Wednesday, July 23, 2014
Persistance of Blindness
A few days earlier, photographs emerged of young residents relaxing on folding chairs as they watched the bombing. Some smoked water pipes; others had brought popcorn. On one level, the “Sderot cinema” sums up the asymmetry of this so-called conflict: of Gazans huddled in terror as a military superpower pounds their overcrowded, besieged open-air prison camp; while on the other side of the border, Israelis joyously celebrate their country’s military might, whatever fear they have of Hamas rockets eclipsed by the thrill of bombs detonating in the near distance. It is also illustrative of how occupations corrupt the occupier. “What a misfortune it is for one nation to subjugate another,” Friedrich Engels wrote in 1864, referring to Britain’s oppression of Ireland. “All English abominations have their origin in the Irish pale.” And so it goes with Israel and Gaza.The "open air prison camp" of Gaza once was occupied by Ottoman Turks for centuries then by WWI winners, then by Egypt, from 1948 until 1967, that is, from the first attempt of the Arabs to destroy Israel to the second. And when I use the word 'occupy' I use it in its plain, everyday meaning, which is, actually to have troops of the occupying country in the occupied country. Israel occupied Gaza through the third attempt to destroy Israel in 1973, when Israel captured all of the Sinai while defeating Egypt et al. decisively. There was finally a peace treaty between Egypt and Israel in 1979 and Israel returned the Sinai to Egypt. They offered to return Gaza too, but the Egyptians didn't want it back. The Israelis left Gaza in 2005. That's actual history.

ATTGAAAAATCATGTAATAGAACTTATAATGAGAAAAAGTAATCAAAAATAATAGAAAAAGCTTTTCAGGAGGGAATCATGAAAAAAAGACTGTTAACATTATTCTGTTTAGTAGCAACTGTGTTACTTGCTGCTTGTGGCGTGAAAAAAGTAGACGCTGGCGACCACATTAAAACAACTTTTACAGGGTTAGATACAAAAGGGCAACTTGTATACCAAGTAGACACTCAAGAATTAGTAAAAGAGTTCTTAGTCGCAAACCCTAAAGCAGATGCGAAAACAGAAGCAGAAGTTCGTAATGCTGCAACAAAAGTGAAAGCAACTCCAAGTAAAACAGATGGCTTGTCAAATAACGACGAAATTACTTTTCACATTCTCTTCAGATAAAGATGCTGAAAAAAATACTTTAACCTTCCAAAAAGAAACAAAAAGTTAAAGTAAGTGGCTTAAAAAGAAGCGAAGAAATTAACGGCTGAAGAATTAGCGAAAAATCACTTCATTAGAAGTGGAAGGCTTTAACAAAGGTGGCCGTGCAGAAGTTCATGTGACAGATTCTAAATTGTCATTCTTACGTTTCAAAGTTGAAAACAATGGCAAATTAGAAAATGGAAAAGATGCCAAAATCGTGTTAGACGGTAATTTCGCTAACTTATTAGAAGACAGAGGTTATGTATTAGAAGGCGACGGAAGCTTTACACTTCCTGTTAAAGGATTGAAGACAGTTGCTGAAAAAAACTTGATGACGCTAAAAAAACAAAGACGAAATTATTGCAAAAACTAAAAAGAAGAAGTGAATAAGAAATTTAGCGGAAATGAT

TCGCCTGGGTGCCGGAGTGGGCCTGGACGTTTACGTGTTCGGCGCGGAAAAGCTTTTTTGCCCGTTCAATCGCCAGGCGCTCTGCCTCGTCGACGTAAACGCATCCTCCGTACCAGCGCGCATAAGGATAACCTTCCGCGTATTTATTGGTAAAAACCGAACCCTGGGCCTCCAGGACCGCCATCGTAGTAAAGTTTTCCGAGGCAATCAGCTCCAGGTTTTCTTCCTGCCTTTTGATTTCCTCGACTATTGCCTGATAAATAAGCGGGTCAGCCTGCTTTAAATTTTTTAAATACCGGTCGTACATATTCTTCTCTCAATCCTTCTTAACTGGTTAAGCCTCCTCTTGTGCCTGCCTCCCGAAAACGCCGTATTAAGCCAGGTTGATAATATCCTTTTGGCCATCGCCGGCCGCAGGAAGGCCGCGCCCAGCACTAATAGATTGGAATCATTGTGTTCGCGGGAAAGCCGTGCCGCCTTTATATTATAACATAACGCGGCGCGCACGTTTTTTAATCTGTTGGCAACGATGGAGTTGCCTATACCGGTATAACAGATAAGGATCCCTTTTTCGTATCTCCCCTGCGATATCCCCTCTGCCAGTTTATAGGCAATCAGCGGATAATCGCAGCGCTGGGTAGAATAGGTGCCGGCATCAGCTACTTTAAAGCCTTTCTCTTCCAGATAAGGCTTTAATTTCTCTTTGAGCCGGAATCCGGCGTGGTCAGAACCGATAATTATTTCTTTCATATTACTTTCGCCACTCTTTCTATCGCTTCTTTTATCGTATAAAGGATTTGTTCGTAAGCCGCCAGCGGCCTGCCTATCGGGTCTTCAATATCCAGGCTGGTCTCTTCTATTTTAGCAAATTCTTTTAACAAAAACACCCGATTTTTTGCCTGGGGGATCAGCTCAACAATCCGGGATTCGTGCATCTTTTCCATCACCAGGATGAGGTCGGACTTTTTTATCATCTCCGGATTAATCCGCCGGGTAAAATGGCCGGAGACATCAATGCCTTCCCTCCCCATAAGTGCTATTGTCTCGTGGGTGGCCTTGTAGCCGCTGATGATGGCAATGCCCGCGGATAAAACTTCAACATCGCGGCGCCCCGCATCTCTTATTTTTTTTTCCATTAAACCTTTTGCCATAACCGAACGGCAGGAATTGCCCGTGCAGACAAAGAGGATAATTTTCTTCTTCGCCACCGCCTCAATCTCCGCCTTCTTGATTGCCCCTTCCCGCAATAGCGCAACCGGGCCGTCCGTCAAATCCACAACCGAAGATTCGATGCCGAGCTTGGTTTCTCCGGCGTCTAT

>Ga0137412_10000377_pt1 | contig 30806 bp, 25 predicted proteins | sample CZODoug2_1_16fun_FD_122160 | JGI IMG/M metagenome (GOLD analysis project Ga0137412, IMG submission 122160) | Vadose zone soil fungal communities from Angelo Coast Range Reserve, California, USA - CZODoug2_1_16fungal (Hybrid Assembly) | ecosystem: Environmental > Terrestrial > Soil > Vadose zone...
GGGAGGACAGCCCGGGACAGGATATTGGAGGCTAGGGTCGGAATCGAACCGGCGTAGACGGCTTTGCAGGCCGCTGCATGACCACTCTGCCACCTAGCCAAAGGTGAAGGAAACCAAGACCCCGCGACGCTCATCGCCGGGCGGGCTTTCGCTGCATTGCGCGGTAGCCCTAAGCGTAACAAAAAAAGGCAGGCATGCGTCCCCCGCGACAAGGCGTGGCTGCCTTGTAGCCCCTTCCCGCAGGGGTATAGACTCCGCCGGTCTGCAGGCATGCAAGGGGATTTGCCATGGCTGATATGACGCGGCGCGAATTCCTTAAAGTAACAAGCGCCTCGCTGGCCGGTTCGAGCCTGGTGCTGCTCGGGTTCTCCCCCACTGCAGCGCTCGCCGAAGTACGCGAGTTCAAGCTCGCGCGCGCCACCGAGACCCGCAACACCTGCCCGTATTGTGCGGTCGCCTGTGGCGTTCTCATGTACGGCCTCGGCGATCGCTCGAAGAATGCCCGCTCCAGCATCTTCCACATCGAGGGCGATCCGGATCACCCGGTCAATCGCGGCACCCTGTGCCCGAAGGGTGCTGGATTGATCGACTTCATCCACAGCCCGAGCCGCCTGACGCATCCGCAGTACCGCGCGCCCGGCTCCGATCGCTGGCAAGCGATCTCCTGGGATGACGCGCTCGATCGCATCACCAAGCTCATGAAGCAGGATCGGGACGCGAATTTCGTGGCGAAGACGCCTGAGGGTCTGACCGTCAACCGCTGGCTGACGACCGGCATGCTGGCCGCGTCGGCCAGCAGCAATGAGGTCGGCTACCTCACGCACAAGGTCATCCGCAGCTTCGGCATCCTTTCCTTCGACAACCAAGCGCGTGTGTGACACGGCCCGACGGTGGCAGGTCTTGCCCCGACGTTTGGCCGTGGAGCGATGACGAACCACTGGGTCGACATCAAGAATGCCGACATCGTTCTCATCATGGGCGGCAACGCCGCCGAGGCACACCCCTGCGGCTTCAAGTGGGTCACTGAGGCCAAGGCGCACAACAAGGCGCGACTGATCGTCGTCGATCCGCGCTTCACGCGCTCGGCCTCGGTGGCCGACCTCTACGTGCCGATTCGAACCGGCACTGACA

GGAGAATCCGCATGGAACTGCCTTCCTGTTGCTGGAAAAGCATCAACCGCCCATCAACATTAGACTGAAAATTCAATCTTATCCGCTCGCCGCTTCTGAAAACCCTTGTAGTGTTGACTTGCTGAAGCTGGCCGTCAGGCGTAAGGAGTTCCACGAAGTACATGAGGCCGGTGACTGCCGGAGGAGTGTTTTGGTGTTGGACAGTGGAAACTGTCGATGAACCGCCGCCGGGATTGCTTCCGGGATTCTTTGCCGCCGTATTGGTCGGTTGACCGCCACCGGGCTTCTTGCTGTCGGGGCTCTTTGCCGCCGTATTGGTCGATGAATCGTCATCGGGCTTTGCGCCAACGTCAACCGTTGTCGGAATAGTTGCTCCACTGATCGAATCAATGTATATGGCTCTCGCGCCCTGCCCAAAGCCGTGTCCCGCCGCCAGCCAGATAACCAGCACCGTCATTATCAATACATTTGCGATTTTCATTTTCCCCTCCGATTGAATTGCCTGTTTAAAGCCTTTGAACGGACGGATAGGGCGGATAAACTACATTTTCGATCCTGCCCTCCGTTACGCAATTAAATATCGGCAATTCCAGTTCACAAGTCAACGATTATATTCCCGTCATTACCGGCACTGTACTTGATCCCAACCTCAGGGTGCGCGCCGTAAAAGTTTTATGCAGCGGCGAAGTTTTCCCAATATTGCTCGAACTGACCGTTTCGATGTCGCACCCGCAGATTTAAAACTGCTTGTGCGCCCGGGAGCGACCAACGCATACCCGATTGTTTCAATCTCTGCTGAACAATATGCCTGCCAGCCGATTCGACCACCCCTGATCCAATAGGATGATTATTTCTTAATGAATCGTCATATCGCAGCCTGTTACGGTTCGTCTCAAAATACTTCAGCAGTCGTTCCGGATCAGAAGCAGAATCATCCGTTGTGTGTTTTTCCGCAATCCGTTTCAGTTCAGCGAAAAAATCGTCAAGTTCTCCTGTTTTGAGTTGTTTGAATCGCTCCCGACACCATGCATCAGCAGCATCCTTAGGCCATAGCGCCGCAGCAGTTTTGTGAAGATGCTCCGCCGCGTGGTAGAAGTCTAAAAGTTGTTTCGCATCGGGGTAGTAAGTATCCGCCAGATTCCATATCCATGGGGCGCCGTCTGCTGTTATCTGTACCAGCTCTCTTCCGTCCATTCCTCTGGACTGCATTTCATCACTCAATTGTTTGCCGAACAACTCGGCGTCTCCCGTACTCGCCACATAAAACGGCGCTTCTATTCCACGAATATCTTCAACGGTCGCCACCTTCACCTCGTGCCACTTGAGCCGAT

Let's skip to the last paragraph, which contains the cognitive dissonance which is the result of pretending non-occupation is occupation.
For those who want peace – including an end to the occupation and the dismantling of every settlement – it is tempting to demonise Israeli supporters of this latest offensive. But it is futile and self-defeating. The occupation will not end until the rationales that sustain it are understood. As Palestinian children are killed, that may seem like a lot to stomach, but it is no less necessary.Mr. Jones says that those who want peace in the area want an end to the occupation and the dismantling of every settlement, among other things. But that is exactly what Israel did with Gaza in 2005. They ended the occupation and dismantled and removed every Israeli settlement. Did they get peace? Or did they get thousands of rockets and mortar rounds launched into Israel?
I am willing to bet a mortgage payment Jones doesn't realize how history and this last paragraph thoroughly guts his entire argument, if not his peculiar Weltanshauung.